How do you say drunk in British?

There are many colorful slang terms and idioms in British English to describe someone who has had too much to drink and is intoxicated or drunk. From simple terms like “tipsy” and “tiddly” to more descriptive phrases like “bladdered” or “sozzled”, Brits have a wide range of expressions to talk about drunkenness.

In this article, we’ll go through the most common British English words and phrases to say someone is drunk, explain what they mean, and provide examples of how they are used in context. Whether you’re looking to expand your English vocabulary or gain insights into British drinking culture, this guide will give you plenty of drunk British English vocabulary to work with. So let’s dive in!

Basic Ways to Say Drunk in British English

Here are some simple, straightforward terms the British use to describe someone who is inebriated or intoxicated:


The most literal and widely-understood word for being drunk is simply “drunk” itself. For example:

“He got drunk at the office party and made a fool of himself.”

“I was so drunk last night I can barely remember how I got home.”


Someone who is slightly drunk, but not completely inebriated may be described as “tipsy.” For example:

“After a couple of glasses of wine she was starting to feel a bit tipsy.”

“I only had two beers, so I was just tipsy and not full-on drunk.”


Similar to drunk, “intoxicated” is a formal or medical way to say someone is under the influence of alcohol. For example:

“The man was arrested for disorderly conduct while intoxicated.”

“She became intoxicated after doing shots at the club.”


A very informal British slang term for being very drunk is “plastered.” For example:

“Mate, Chris was absolutely plastered last night – I’ve never seen him so drunk!”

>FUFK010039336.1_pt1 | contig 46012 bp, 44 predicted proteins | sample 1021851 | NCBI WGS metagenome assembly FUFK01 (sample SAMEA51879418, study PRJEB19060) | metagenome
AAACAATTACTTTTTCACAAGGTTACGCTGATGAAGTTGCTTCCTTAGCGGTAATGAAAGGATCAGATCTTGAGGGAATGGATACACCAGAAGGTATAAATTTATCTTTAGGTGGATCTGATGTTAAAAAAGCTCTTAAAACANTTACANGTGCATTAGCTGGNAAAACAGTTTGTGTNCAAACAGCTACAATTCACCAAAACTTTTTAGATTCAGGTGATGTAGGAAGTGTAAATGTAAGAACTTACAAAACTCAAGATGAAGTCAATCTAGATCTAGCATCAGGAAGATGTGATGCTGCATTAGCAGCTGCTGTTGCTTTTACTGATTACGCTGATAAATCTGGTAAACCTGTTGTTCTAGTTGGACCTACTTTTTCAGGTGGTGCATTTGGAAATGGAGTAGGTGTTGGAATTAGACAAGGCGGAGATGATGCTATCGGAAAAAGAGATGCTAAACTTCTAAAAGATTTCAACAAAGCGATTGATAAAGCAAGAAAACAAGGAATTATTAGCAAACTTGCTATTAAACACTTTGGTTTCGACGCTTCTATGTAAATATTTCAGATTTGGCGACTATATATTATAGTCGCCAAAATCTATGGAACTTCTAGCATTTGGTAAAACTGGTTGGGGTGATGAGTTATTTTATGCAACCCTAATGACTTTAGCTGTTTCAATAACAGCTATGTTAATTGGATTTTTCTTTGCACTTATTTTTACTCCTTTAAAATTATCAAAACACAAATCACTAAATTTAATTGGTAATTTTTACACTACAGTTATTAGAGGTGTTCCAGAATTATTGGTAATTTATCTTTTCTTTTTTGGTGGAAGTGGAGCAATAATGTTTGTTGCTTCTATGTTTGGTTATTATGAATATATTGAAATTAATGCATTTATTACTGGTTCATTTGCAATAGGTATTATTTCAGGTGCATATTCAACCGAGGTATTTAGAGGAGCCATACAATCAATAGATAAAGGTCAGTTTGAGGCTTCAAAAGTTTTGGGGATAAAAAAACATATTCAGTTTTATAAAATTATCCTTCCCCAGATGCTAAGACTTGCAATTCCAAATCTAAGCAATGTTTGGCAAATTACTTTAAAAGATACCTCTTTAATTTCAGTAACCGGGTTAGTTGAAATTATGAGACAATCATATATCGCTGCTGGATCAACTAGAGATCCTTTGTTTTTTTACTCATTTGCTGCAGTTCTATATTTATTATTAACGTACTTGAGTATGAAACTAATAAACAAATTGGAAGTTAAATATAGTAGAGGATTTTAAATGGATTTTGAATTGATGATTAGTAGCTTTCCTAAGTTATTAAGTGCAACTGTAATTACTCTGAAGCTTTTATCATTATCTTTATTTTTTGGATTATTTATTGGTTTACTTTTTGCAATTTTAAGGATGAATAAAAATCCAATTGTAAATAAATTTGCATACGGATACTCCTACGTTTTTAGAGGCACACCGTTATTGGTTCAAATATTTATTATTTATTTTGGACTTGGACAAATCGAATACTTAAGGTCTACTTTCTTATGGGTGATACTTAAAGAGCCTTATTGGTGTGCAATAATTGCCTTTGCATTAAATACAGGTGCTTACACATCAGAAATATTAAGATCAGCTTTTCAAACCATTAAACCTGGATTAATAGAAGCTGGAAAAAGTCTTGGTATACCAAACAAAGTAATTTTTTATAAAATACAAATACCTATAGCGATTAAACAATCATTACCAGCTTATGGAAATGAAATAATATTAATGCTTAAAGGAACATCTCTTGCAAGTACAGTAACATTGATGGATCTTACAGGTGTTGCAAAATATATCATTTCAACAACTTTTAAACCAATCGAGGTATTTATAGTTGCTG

“I got plastered at my own birthday party and could barely stand up.”


To be “wasted” also indicates someone is extremely drunk or intoxicated in British slang. For example:

“Jane was so wasted she threw up on the taxi ride home.”

“We got wasted on tequila shots and made complete fools of ourselves.”

Moderate Levels of Drunkenness in British English

The British have many colorful terms to convey the state of being more than just tipsy, but not excessively drunk. Here are some common ways to say someone is moderately drunk:


If someone is “sloshed” they are pretty drunk, and possibly messy or clumsy as a result. For example:

“I bumped into Adam at the pub last night and he was completely sloshed after just a few pints.”

“Mindy got sloshed at the office party and spilled red wine all over her boss’s new dress!”


To describe someone as being “tiddly” indicates they are happily drunk and merry, maybe even giggly or giddy. For example:

“We were all quite tiddly after a day of wine tasting in the Cotswolds.”

“Your speech gets all slurred when you’re tiddly – it’s hilarious!”


“Tippling” refers to drinking alcohol in small amounts. So someone who is “tippled” is lightly buzzed or drunk. For example:

“Grandma had one sherry too many and was a bit tippled by the end of Christmas dinner.”

“The ladies who lunch downtown always seem tippled when they leave the cafe after their gossip sessions.”


If someone is “squiffy,” it means they are starting to get drunk and perhaps a bit clumsy or wobbly. For example:

“After his third pint, Mark was getting a bit squiffy and bumped into the table.”

“I know I’ve had enough to drink when I start feeling squiffy and running into things.”